Moving from the Hollywood mythology of Russian gangsters in contemporary New York City — discussed in a previous post’s review of “John Wick” — we shift our attention to Takeshi Kitano’s more dramatic but no less violent world of gangsters in Japan. “‘Beat’ Takeshi” (his stage name) wrote, directed, and starred in “Sonatine” (1993), his fourth film as a director. Kitano also wrote the screenplay and played the leading role. His first film to receive international attention, “Sonatine” is a yakuza film that transcends the gangster world of its characters with its dramatic and comedic take on the bleak, nihilistic life of a local yakuza boss who is betrayed and exiled by his own boss.
Why the almost literary title “Sonatine” for a yakuza film? The word is a musical term that literally means a “little sonata.” It is usually somewhat simplified compared to a sonata, which is an instrumental musical piece, often written to feature one or two instruments. Typically it has three or four movements in contrasting forms and keys. In addition, “sonata form,” used especially in a sonata’s first movement, consists of three stages or parts: exposition, development, and recapitulation. By signaling with his title that he is following a certain pattern (drawn from classical music) in the storyline of his film, Kitano makes a statement that the action should be taken at more than face value.
The first movement or act sets up the situation and character (via exposition, development, and recapitulation) of the protagonist, Murakawa (Kitano), who is the enforcer for one of the yakuza territories in Tokyo. His ruthless methods of extorting money from local businesses (shown by his violent treatment of a mahjongg parlor owner) have made his territory very profitable. His success has also made him enemies, most importantly Takahashi (Ken’ichi Yajima), a lieutenant for Murakawa’s boss. When Murakawa is ordered to go to Okinawa to settle a dispute between the Nakamatsu and the Anan, two rival yakuza clans there, he openly expresses his suspicion that this mission is a means to get him out of Tokyo so that his territory can be taken away from him. He even gives Takahashi a beating over this issue. Nevertheless, he goes to Okinawa with a group of his men, motivated by equal parts of loyalty and fatalism.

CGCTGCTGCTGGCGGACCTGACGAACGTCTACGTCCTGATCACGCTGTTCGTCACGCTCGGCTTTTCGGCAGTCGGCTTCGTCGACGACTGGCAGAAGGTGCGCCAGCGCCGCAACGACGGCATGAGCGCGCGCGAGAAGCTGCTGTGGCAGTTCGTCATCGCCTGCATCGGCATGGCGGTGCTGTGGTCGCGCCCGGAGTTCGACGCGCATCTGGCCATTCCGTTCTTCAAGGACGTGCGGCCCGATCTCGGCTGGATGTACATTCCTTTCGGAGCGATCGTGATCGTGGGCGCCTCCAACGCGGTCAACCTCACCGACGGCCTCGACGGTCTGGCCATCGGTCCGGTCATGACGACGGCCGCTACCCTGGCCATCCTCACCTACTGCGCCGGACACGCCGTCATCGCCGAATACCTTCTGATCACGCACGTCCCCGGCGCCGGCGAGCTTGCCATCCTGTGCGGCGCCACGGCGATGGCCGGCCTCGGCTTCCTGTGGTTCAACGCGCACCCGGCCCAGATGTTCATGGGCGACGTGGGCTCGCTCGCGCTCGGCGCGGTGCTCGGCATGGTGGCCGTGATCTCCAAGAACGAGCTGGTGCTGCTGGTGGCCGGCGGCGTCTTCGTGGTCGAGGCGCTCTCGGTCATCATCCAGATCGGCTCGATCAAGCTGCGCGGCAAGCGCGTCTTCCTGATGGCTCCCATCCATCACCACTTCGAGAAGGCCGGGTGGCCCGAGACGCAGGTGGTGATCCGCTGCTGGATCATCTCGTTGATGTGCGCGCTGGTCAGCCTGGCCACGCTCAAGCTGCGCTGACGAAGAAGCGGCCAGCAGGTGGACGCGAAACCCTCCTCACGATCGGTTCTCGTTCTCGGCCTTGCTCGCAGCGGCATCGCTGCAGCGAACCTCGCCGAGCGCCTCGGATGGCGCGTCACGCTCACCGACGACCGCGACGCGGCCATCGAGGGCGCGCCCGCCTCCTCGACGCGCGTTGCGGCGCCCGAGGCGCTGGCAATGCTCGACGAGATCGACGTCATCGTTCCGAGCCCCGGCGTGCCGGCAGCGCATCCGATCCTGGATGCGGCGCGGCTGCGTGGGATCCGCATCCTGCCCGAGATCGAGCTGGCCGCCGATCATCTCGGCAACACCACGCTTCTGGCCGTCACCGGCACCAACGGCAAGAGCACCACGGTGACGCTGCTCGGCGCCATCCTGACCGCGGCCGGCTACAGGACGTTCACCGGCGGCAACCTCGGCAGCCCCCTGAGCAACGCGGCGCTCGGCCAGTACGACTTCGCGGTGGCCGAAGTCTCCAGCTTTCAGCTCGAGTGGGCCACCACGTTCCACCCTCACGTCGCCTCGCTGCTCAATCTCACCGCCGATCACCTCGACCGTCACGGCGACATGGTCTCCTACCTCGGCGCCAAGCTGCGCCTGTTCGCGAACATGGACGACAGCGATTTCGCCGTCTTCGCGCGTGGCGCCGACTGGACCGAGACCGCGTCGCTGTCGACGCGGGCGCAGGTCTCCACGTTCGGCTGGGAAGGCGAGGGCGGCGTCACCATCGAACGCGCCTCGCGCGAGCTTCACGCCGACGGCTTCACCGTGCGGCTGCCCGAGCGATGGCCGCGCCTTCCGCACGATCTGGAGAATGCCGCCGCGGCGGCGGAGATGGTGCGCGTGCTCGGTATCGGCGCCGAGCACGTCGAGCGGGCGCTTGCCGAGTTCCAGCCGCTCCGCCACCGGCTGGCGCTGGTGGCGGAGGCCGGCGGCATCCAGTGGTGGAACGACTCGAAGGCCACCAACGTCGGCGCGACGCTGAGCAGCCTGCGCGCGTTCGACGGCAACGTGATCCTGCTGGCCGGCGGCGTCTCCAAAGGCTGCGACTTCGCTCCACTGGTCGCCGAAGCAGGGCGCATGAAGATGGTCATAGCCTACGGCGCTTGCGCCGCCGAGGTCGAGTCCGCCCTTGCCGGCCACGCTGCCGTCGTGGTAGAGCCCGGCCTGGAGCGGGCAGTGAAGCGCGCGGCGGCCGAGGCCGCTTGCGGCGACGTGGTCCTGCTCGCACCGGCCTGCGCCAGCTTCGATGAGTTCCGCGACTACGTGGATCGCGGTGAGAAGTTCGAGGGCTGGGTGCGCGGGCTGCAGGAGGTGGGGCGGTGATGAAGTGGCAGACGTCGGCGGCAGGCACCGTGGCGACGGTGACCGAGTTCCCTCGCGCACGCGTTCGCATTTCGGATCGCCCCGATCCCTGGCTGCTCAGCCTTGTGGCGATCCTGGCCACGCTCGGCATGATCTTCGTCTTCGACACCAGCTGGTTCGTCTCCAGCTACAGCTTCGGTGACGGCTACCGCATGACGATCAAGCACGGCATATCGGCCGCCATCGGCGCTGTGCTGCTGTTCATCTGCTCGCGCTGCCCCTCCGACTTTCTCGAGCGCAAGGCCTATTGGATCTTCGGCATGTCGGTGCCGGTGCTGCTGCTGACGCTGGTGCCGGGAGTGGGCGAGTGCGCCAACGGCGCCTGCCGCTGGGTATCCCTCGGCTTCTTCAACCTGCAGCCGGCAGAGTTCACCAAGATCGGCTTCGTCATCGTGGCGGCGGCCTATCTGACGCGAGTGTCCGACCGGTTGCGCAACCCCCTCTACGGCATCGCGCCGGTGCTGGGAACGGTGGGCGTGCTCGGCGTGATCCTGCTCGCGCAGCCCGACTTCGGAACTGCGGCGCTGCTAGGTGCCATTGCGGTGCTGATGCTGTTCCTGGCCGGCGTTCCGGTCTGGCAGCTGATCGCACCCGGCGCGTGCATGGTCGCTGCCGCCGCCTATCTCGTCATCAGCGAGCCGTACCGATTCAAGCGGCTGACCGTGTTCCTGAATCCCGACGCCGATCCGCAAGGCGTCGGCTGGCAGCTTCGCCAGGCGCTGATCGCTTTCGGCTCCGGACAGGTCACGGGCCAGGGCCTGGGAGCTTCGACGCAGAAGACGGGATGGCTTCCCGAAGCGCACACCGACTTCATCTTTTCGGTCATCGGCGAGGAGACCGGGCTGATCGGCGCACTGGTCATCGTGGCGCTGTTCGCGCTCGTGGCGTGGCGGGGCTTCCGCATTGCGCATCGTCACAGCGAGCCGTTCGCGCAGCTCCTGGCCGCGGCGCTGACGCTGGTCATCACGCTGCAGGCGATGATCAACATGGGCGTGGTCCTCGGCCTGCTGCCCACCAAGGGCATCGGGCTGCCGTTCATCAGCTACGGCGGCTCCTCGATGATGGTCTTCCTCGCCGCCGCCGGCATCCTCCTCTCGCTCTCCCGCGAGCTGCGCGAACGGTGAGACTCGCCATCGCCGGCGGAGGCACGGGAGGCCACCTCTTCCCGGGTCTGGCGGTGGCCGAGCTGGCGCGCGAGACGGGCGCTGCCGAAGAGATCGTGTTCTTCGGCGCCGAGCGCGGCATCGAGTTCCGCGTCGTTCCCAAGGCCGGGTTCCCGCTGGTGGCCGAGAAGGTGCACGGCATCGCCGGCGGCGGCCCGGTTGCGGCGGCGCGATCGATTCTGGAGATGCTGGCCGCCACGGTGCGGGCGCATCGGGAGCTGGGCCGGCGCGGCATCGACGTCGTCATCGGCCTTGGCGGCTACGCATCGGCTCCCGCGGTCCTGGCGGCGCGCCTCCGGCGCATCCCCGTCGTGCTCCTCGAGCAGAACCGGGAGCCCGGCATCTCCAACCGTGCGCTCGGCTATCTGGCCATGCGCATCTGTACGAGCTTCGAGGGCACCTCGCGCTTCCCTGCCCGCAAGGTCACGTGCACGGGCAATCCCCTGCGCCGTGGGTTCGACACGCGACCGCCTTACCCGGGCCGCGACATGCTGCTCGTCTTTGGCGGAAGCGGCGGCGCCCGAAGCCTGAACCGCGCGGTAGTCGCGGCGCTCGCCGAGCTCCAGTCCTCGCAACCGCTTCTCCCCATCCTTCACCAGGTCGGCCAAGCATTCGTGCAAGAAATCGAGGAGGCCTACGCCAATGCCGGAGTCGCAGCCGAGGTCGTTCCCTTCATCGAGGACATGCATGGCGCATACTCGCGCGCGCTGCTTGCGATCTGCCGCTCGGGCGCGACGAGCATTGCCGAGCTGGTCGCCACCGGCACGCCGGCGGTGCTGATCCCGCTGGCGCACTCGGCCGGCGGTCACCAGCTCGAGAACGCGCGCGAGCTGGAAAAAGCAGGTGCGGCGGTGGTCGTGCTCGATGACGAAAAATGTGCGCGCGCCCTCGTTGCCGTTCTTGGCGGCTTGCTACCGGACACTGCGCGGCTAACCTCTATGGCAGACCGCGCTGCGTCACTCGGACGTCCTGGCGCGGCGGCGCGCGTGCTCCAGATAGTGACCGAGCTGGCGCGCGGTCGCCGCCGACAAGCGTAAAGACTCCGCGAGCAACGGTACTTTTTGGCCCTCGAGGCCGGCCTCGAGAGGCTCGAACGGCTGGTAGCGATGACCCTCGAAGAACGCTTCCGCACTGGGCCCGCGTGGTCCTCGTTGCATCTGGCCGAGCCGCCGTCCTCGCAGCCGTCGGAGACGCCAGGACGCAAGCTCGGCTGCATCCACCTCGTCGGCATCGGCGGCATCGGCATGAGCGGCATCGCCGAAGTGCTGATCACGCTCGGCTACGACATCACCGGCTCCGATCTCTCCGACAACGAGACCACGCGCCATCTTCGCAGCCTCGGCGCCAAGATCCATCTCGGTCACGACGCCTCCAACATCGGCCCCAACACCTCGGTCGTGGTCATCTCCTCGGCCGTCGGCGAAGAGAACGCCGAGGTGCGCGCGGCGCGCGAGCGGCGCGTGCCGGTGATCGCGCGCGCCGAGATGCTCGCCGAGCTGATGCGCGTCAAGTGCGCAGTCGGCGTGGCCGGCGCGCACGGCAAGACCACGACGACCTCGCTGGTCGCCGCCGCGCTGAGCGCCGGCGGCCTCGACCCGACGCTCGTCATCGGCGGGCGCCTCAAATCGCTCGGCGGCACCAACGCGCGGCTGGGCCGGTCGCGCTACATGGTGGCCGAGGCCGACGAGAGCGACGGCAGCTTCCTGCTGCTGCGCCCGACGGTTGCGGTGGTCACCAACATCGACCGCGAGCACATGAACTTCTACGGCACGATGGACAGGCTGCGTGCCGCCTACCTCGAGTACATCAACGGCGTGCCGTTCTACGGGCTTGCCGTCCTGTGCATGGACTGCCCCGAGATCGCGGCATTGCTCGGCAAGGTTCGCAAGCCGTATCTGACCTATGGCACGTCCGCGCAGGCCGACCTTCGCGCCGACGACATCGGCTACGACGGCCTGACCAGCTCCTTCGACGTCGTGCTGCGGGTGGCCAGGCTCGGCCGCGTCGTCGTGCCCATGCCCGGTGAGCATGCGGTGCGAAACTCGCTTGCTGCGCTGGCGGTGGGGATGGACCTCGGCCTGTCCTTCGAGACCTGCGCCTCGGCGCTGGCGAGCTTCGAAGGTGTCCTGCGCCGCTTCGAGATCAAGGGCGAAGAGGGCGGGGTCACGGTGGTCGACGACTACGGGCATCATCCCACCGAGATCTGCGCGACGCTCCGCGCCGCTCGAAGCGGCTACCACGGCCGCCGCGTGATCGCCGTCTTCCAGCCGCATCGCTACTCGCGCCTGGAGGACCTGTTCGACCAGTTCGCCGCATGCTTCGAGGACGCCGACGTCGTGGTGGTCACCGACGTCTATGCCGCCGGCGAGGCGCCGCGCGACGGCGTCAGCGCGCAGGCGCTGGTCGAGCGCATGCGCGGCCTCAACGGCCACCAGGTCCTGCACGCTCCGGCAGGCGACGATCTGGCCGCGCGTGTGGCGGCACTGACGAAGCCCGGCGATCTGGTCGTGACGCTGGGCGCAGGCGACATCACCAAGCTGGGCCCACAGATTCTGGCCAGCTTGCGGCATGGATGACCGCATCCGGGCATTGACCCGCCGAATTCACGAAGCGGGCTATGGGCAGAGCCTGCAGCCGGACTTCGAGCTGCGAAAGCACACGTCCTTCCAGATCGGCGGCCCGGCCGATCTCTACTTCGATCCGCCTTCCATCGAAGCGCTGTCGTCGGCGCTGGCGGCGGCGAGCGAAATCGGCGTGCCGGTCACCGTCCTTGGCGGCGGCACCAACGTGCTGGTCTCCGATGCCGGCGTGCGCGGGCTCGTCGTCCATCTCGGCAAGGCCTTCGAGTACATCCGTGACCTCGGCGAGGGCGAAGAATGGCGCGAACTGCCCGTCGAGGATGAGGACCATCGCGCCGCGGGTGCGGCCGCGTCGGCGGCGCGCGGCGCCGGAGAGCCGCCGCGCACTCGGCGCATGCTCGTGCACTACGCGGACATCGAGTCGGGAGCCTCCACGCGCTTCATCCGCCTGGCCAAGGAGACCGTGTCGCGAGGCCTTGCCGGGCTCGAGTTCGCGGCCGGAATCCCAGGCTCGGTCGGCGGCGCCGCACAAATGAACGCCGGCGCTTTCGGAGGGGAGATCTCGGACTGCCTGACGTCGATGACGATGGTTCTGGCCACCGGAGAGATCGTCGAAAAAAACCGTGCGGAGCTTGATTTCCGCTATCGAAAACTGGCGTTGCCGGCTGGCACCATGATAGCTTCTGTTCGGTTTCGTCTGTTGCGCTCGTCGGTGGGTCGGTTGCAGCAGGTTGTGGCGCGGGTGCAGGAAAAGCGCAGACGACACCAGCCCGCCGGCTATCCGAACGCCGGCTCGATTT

In the second movement, Murakawa arrives in Okinawa, where he is hosted by the Nakamatsu clan. He soon finds that the yakuza conflict in Okinawa is not significant and does not warrant his presence. His suspicions of being usurped are strengthened when his temporary base of operations is bombed by the Anan clan, killing several of his men. Unable to ensure the safety of his remaining henchmen, he leaves the increasingly dangerous urban environment for the relative safety of a small, beachfront house on Okinawa’s coast, taking some of Nakamatsu’s men with him.
This move ushers in the third movement. It is an almost idyllic environment for the group of jaded men, who try to enjoy themselves while they wait for orders from their boss in Tokyo. Murakawa even meets a young yakuza groupie who quickly attaches herself to him. However, it is clear that Murakawa has had it with gangster life, as he cannot enjoy even the simple pleasures that his life offers him. He and the other men play games on the beach, but (as the New York Times‘ reviewer points out) many of these are simulations of what they do every day in their urban life: kill each other. It is a brilliant piece of dark comedy.
The fourth and final movement begins when violence and death eventually find the group again, courtesy of Takahashi. Murakawa is forced to take violent and bloody action. However, his final course of action is one that is more about revenge than survival.
This film, which put Beat Takeshi on the world stage as a masterful director, demonstrates characteristics of his directorial style that have come to be hallmarks of his work. Violence is sudden and severe, yet brief. The yakusa, who are no longer afraid of death, fire at each other standing up in the open, with flat expressions on their faces. Their lack of fear is due to nihilistic despair rather than bravery. They will either kill or be killed — either way, it does not matter to them.
In contrast to this type of action are the beautifully shot scenes on the coast of Okinawa. The signature camera style here is a medium or long shot that lingers on a view, as if seen from Murakawa’s point of view. The audience sees the beauty that he sees, but ironically cannot appreciate as the audience does. Murakawa is a man who has lost the ability to derive any joy from the world. It is telling that Kitano himself attempted to commit suicide soon after completing this picture. We are fortunate that he did not succeed, as he has gone on to direct and act in many more films that are as good or better than this outstanding genre offering.